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“The storm has such a wide swath and so many major airports are involved that it’s going to take some time (to recover) because those airplanes are so far away,” said Ms. Gittens, who served as aviation director at Miami International Airport during several hurricanes from 2001 to 2004.

Airports in metropolitan New York were open, but air carriers were not operating. The Port Authority of New York and New Jersey said Monday that travelers shouldn’t even try to go to Kennedy, Newark Liberty, LaGuardia and Stewart airports.

JetBlue Airways Corp. canceled 1,200 flights for Sunday through Tuesday. The airline is hoping to resume flights at its Kennedy Airport hub Wednesday but is worried about flooding of the airport’s runways since they are all basically at sea level and near bodies of water, according to Rob Maruster, the company’s chief operating officer.

Delta has canceled 2,100 flights over the three days. American Airlines has scrapped 1,000 flights, including 260 on regional affiliate American Eagle.

The impact on airline’s bottom lines is unclear. Many of the customers on flights currently being canceled will reschedule later on, so the airlines will still collect the fares. But the cost of parking planes for days, along with potential damage, will undoubtedly cost airlines millions.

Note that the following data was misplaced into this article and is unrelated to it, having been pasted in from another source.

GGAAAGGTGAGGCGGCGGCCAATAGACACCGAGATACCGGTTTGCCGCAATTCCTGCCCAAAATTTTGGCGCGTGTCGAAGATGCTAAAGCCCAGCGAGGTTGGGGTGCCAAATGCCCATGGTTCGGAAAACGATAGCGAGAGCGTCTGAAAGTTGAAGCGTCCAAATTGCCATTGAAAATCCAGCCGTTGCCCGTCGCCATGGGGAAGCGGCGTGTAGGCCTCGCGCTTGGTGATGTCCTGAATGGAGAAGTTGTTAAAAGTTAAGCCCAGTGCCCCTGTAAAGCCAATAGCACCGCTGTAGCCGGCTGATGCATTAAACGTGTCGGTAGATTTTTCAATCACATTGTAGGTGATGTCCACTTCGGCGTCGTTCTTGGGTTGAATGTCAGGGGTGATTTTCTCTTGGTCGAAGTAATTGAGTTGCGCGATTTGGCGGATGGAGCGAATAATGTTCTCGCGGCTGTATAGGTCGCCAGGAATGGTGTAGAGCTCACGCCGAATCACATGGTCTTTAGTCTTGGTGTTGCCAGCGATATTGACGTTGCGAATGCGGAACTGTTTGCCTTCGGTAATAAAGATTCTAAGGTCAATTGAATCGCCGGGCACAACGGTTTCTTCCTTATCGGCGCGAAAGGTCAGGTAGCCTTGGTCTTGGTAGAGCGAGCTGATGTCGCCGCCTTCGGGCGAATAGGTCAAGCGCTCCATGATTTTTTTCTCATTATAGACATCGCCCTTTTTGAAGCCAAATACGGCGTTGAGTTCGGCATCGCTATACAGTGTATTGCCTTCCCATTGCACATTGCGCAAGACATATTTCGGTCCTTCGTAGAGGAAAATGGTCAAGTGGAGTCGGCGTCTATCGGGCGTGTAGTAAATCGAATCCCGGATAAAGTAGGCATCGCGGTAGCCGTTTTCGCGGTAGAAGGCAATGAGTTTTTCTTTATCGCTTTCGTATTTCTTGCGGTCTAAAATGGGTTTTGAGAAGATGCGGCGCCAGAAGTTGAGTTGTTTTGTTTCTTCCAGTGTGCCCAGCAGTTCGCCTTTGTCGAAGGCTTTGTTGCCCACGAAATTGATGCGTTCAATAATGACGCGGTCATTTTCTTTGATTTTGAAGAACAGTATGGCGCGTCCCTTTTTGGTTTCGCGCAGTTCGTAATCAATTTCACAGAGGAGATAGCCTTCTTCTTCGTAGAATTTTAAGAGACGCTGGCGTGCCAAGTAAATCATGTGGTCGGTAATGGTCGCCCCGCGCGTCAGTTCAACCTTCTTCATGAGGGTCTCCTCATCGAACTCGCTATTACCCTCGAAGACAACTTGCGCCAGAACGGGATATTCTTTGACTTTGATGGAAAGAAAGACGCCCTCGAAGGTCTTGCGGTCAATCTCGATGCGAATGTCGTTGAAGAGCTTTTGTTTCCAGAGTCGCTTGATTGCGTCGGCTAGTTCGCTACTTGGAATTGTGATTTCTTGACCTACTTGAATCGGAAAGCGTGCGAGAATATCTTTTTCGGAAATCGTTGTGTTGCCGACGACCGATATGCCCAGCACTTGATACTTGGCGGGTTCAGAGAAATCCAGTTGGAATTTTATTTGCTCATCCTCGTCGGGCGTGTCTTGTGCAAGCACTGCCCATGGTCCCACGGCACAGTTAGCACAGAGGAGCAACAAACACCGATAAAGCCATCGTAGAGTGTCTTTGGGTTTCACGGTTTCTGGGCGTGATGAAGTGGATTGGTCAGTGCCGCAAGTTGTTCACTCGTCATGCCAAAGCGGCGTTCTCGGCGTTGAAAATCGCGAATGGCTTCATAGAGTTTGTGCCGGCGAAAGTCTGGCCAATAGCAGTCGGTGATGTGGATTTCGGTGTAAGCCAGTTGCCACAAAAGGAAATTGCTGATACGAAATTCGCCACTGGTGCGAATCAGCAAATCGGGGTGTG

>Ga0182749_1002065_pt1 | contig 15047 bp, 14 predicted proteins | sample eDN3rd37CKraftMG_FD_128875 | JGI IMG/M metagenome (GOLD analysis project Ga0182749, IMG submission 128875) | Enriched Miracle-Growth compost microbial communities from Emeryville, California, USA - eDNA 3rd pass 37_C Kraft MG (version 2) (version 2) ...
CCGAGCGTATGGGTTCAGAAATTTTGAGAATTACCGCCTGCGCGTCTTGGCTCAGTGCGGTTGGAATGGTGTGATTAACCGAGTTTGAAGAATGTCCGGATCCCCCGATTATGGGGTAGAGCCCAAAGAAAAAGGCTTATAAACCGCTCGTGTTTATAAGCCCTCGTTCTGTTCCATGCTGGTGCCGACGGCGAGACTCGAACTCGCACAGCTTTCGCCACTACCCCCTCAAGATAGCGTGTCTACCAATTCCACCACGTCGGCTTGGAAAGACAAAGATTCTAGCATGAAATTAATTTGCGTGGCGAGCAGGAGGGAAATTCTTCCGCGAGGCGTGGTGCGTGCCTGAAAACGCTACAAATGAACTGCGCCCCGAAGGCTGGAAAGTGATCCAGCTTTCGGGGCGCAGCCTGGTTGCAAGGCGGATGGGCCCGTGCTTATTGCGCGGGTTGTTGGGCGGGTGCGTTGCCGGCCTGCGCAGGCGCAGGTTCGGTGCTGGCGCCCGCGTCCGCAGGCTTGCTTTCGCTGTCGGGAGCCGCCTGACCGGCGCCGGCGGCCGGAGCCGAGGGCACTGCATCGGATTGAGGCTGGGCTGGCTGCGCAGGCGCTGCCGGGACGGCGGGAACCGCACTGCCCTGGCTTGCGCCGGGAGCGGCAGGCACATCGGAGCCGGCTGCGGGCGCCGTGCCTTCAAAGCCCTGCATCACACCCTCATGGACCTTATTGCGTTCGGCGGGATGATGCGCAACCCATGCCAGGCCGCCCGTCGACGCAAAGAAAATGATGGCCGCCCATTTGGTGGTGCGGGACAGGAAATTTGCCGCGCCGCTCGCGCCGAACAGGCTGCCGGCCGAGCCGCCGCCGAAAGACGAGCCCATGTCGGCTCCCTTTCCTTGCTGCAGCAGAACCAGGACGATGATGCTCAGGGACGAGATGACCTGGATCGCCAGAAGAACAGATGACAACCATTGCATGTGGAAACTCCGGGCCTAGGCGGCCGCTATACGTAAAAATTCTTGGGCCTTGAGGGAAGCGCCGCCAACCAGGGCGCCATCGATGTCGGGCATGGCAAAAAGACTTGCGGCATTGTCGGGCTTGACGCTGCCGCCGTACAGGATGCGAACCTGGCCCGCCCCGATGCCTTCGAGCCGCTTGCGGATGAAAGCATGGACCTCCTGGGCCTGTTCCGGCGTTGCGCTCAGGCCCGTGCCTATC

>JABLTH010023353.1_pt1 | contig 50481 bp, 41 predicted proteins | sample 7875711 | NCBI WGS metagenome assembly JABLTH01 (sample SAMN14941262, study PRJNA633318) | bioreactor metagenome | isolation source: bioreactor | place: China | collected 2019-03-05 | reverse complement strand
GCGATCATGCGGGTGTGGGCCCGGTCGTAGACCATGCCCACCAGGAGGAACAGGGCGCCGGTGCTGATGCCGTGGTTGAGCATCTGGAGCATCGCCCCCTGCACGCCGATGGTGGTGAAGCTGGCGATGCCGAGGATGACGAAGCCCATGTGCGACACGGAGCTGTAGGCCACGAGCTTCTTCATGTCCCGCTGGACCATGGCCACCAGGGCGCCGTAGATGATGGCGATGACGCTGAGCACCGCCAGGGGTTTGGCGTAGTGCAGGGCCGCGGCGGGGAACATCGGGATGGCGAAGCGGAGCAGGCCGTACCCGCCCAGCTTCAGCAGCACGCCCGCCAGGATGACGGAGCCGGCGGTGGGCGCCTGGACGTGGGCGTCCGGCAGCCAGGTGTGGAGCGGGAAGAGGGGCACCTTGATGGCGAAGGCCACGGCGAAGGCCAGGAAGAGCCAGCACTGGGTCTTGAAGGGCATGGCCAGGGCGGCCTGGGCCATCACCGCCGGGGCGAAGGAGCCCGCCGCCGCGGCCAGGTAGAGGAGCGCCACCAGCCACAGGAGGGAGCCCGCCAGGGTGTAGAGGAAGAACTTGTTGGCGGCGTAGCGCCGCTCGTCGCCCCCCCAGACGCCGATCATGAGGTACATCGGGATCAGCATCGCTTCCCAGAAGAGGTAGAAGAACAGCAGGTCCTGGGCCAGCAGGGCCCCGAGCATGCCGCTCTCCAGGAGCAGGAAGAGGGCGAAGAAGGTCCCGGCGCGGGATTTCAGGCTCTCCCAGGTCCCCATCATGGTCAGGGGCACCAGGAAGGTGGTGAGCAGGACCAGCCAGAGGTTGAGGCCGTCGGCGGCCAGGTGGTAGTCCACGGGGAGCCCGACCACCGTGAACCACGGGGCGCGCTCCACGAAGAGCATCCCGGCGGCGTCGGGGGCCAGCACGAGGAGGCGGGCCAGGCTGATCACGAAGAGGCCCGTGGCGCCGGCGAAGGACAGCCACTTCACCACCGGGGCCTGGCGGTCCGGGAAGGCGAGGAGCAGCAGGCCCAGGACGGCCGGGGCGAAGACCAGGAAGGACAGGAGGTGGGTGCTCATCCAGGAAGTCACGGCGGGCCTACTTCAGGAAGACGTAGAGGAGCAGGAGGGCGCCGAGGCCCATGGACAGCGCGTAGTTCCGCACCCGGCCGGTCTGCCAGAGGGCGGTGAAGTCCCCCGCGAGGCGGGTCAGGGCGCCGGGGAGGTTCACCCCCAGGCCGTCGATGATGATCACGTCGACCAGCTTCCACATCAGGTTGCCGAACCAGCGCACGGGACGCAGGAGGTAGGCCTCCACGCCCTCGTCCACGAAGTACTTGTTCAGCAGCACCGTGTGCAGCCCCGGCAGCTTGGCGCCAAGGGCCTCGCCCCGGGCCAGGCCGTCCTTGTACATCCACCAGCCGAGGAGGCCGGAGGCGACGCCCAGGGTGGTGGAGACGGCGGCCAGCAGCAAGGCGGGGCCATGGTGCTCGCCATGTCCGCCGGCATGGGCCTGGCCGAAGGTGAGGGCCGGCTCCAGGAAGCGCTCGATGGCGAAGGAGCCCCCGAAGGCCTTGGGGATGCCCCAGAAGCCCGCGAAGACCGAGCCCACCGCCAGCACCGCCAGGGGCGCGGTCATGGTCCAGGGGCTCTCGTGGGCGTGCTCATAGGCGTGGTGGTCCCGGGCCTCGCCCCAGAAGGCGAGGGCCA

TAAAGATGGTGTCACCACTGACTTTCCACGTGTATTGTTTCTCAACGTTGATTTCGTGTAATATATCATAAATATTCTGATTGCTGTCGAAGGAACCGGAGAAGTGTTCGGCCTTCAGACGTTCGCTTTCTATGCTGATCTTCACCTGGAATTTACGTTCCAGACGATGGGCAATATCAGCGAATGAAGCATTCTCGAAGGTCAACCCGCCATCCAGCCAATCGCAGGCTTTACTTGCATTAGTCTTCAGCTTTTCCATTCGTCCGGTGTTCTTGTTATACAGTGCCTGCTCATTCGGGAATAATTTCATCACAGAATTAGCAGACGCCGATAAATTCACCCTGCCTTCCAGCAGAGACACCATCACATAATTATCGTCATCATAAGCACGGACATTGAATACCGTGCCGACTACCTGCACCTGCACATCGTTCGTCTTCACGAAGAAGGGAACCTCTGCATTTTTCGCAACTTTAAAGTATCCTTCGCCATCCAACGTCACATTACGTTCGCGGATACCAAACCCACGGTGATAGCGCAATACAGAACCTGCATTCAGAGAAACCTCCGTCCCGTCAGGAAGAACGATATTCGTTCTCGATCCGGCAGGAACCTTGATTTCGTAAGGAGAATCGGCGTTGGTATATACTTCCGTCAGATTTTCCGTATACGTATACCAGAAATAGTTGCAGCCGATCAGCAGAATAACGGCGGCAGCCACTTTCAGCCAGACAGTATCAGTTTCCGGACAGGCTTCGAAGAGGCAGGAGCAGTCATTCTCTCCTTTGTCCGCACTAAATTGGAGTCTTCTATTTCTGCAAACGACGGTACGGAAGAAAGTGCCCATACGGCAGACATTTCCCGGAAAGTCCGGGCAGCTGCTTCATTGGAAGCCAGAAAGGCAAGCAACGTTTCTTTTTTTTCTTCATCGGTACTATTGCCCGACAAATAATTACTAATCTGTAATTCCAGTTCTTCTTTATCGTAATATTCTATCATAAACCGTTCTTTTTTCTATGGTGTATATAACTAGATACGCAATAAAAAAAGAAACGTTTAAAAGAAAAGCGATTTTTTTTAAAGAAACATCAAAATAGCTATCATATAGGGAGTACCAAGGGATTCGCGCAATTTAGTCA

Travelers overseas could wait days to get to the East Coast of the U.S.

Frankfurt Airport in Germany canceled 12 incoming and nine outgoing flights because of the storm, adding to 12 it scrapped on Monday. Spain’s biggest airports in Madrid and Barcelona axed 19 flights, on top of 13 canceled the day before.

British Airways cut another 11 return flights to and from the East Coast on Tuesday, adding to 20 on Monday, when London’s Heathrow Airport canceled a total of 59 flights to and from the U.S.

Air India said its daily flights to Newark and JFK had been halted since Sunday.

South Korea’s Korean Air said it canceled three flights to New York and one flight to Washington on Monday and Tuesday. Asiana Airlines canceled its Tuesday flight to New York. Its Monday flight to JFK was delayed by 26 hours, then was postponed again by another 26 hours.

Hong Kong’s Cathay Pacific Airways had canceled six New York flights by Tuesday. The airline said another New York flight via Vancouver will only go as far as the Canadian city.

David Koenig in Dallas, Kate Brumback in Atlanta, Kelvin Chan in Hong Kong, Youkyung Lee in Seoul, Yuri Kageyama in Tokyo, David McHugh in Frankfurt and Ciaran Giles in Madrid contributed to this report.